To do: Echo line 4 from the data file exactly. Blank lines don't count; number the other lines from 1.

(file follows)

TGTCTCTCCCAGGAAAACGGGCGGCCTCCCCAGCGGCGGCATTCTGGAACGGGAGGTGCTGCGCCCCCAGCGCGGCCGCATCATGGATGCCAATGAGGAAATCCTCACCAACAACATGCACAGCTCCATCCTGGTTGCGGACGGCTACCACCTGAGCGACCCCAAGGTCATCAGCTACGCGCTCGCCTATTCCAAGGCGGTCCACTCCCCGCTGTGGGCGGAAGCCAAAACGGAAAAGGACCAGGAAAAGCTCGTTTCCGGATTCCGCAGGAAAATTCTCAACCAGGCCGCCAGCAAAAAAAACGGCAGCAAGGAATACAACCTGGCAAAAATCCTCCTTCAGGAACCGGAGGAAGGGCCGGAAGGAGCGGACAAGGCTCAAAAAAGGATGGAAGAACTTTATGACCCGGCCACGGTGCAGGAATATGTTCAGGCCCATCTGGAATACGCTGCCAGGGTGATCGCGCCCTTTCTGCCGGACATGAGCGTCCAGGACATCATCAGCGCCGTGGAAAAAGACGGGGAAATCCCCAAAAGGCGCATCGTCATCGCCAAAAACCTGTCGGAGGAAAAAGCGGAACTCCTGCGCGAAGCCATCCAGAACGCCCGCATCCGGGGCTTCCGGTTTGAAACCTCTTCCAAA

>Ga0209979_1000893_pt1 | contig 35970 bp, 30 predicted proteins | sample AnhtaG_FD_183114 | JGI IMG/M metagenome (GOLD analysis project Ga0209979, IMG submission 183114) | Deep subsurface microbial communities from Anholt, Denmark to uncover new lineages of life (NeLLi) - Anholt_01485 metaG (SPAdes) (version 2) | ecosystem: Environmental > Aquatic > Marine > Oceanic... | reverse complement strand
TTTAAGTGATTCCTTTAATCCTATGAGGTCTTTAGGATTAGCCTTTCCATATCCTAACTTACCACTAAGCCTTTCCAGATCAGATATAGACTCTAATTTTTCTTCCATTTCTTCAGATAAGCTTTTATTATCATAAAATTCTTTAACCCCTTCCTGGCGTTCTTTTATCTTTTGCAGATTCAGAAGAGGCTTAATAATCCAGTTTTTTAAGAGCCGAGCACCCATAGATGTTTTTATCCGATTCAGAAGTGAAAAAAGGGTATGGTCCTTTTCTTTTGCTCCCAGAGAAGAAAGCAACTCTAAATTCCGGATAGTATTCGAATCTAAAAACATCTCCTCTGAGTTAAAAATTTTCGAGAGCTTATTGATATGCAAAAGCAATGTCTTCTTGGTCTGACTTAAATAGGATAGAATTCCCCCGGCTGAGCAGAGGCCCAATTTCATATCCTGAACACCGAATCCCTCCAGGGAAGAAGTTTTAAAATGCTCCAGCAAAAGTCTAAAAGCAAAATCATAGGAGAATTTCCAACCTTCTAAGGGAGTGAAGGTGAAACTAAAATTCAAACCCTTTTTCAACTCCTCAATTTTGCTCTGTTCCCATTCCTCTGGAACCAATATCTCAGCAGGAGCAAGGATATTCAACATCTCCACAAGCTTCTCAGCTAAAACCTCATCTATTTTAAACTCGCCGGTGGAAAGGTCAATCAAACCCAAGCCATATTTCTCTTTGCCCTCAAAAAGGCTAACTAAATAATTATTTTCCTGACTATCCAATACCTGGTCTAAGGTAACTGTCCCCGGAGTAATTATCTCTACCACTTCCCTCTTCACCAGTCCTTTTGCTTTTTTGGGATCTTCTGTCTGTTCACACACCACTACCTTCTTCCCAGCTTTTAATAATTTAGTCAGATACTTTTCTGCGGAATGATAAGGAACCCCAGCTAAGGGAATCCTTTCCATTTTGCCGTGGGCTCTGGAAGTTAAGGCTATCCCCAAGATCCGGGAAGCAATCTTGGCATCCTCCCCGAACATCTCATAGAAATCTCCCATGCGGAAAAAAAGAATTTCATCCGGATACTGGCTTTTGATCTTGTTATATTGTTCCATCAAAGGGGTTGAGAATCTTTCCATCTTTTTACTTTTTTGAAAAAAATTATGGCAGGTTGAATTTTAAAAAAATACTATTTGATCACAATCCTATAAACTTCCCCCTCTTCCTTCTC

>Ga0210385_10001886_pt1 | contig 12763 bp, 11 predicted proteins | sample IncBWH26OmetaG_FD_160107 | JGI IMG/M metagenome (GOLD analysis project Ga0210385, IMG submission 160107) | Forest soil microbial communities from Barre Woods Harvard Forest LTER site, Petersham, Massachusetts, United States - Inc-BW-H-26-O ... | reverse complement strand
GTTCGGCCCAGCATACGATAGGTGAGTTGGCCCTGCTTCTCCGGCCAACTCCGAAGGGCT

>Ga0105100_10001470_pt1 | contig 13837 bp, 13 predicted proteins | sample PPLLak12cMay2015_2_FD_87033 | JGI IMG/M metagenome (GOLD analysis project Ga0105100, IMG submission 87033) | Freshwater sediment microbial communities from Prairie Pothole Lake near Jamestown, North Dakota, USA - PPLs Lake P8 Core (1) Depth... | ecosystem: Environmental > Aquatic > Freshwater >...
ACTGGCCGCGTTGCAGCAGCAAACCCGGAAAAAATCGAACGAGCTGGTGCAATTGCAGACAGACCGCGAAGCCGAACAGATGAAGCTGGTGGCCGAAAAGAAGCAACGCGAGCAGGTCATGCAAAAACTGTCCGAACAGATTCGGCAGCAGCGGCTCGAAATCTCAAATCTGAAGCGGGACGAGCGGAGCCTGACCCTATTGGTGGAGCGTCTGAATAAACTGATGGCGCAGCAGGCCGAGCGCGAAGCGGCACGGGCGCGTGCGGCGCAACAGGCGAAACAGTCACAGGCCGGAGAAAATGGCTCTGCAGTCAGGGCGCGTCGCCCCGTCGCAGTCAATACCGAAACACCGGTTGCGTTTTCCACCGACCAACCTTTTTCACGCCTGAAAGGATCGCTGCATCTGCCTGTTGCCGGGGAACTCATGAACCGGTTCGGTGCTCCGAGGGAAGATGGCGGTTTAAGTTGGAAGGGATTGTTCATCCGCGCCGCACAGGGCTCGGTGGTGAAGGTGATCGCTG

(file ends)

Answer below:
>Ga0210385_10001886_pt1 | contig 12763 bp, 11 predicted proteins | sample IncBWH26OmetaG_FD_160107 | JGI IMG/M metagenome (GOLD analysis project Ga0210385, IMG submission 160107) | Forest soil microbial communities from Barre Woods Harvard Forest LTER site, Petersham, Massachusetts, United States - Inc-BW-H-26-O ... | reverse complement strand